Residential Design

VOL2 2019

A business-to-business magazine focused on the collaborative process and talented work of residential architects and custom homebuilders.

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Page 49 of 79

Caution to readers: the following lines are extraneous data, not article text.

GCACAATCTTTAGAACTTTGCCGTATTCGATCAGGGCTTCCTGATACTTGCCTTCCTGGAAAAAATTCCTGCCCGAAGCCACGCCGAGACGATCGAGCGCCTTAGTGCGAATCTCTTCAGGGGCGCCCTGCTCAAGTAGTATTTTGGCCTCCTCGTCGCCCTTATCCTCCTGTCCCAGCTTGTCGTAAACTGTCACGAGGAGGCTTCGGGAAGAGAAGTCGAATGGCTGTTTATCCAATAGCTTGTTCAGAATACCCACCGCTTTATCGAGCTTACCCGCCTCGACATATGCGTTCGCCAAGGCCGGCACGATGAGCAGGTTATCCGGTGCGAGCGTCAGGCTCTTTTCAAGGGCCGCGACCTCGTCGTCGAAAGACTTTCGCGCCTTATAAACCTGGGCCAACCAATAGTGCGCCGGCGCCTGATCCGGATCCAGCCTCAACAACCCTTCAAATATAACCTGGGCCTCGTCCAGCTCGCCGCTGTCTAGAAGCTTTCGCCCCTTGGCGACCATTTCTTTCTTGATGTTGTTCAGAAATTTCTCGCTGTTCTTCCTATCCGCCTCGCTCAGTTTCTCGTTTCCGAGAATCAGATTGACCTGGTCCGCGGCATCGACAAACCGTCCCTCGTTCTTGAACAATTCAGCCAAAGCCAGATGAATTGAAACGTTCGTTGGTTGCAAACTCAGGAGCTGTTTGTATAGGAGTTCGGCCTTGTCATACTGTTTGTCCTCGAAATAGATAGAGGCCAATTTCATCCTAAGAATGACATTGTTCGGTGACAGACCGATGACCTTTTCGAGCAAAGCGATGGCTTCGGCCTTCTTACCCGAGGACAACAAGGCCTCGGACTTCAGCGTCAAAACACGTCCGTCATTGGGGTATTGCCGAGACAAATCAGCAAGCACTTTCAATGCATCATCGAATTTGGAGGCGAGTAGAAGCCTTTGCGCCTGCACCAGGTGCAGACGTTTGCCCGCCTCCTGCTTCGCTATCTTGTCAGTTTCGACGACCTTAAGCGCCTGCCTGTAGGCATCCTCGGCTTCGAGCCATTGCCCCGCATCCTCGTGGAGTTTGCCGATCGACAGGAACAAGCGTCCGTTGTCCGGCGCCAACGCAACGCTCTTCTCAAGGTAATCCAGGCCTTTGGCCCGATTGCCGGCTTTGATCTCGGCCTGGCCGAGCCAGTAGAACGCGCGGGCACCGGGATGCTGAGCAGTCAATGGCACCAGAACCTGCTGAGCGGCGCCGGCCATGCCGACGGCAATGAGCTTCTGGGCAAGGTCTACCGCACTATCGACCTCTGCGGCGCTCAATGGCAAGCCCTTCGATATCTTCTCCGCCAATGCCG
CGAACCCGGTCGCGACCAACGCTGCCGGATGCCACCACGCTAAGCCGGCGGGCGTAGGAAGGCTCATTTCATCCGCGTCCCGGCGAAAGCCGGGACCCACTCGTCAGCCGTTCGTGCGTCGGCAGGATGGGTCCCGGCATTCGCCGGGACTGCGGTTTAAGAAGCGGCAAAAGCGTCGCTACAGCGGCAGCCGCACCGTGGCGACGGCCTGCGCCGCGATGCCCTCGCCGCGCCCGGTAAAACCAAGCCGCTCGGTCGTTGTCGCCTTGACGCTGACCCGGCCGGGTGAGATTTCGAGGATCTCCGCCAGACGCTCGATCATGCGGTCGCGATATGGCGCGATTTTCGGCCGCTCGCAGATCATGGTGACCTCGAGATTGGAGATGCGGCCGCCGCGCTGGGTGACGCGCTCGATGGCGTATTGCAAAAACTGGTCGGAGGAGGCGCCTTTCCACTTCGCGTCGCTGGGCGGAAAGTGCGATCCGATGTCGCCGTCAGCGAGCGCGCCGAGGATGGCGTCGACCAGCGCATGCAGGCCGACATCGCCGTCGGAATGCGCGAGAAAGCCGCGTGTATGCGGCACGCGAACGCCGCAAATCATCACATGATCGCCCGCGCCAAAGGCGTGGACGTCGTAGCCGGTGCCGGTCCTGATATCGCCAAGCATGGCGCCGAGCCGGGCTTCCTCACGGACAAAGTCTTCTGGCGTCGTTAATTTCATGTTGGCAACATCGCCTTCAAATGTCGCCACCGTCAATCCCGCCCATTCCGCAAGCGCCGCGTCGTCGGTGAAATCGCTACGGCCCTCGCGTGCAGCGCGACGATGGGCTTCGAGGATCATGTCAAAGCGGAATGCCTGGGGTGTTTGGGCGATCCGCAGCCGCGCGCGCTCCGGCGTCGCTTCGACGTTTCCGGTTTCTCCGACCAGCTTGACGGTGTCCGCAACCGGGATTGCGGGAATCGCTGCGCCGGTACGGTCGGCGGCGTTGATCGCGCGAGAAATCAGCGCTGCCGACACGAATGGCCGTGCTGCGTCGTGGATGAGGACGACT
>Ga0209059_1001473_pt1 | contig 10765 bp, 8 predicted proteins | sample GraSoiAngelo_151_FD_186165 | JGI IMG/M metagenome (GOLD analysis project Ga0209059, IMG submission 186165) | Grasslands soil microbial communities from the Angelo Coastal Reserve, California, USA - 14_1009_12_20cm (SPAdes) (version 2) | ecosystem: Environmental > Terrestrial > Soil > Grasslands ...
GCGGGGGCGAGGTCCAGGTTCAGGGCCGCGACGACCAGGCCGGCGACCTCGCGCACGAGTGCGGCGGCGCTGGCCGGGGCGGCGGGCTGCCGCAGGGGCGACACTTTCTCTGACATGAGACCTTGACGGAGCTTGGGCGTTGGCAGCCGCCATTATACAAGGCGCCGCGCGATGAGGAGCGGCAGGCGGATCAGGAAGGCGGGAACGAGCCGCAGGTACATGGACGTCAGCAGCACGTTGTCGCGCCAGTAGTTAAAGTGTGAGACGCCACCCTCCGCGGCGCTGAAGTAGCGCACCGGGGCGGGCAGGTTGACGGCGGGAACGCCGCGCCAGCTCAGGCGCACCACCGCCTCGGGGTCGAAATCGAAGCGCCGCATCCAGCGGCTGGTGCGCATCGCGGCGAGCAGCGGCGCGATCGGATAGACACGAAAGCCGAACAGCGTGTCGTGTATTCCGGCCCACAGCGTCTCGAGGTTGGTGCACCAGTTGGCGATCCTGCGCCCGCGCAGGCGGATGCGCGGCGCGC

Modern Mash-up Material choices were economical overall, and key to keeping construc- tion costs under $200 per square foot. The slab-on-pier foundation serves as the finished floor and required special jobsite protocol. After the pour was hand-troweled and cured under a film of water for seven days, "all trades had to work without ever marking the con- crete in areas that would be exposed," Erik says. "Chalk lines could not be pulled through any open areas and had to be a light blue, non-permanent pigment. Once the home was dried in, multiple layers of floor protection were installed but could not be taped to the concrete. We had a crew remove the flooring protection and meticulously clean the concrete surface regular- ly. Plumbing and electrical stub-outs had to be located extremely precisely in order to fall exactly in the center of where walls would be built prior to pouring concrete, instead of using void boxes and patching after the fact." The concrete floor informed the interior material palette. In the open kitchen, laminate cabinets have a linen-like quality and hide appliances, creating a neutral backdrop in the great room. And the laminate-clad island was fitted with a Corian countertop with integral double sinks. Hot-rolled steel makes several appearances, too. It ties together the cooktop vent hood and the The slab-on-pier foundation serves as the finished floor, which required extra care during the parade of trades through the jobsite. The rest of the material palette takes its cues from the colors and patina of the floor. 50 RESIDENTIALDESIGNMAGA ZINE.COM VOL. 2, 2019 DESIGN LAB CONSCIOUS OF CONTEXT

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